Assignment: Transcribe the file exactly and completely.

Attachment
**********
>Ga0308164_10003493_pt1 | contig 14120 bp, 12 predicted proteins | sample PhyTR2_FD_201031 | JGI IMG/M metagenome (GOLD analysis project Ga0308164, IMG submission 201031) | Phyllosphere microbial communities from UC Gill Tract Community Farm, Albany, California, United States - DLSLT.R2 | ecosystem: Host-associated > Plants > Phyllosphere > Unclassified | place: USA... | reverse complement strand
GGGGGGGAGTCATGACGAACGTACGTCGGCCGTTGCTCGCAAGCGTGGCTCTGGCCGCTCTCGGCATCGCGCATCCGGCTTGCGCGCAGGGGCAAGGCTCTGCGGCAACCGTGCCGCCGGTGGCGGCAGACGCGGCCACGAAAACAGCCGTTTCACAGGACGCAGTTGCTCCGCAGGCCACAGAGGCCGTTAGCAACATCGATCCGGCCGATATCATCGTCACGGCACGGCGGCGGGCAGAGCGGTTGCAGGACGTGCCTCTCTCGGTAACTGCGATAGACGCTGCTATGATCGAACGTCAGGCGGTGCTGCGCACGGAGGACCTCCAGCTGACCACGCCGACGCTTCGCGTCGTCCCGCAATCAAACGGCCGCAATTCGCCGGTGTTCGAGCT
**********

>Ga0308164_10003493_pt1 | contig 14120 bp, 12 predicted proteins | sample PhyTR2_FD_201031 | JGI IMG/M metagenome (GOLD analysis project Ga0308164, IMG submission 201031) | Phyllosphere microbial communities from UC Gill Tract Community Farm, Albany, California, United States - DLSLT.R2 | ecosystem: Host-associated > Plants > Phyllosphere > Unclassified | place: USA... | reverse complement strand
GGGGGGGAGTCATGACGAACGTACGTCGGCCGTTGCTCGCAAGCGTGGCTCTGGCCGCTCTCGGCATCGCGCATCCGGCTTGCGCGCAGGGGCAAGGCTCTGCGGCAACCGTGCCGCCGGTGGCGGCAGACGCGGCCACGAAAACAGCCGTTTCACAGGACGCAGTTGCTCCGCAGGCCACAGAGGCCGTTAGCAACATCGATCCGGCCGATATCATCGTCACGGCACGGCGGCGGGCAGAGCGGTTGCAGGACGTGCCTCTCTCGGTAACTGCGATAGACGCTGCTATGATCGAACGTCAGGCGGTGCTGCGCACGGAGGACCTCCAGCTGACCACGCCGACGCTTCGCGTCGTCCCGCAATCAAACGGCCGCAATTCGCCGGTGTTCGAGCT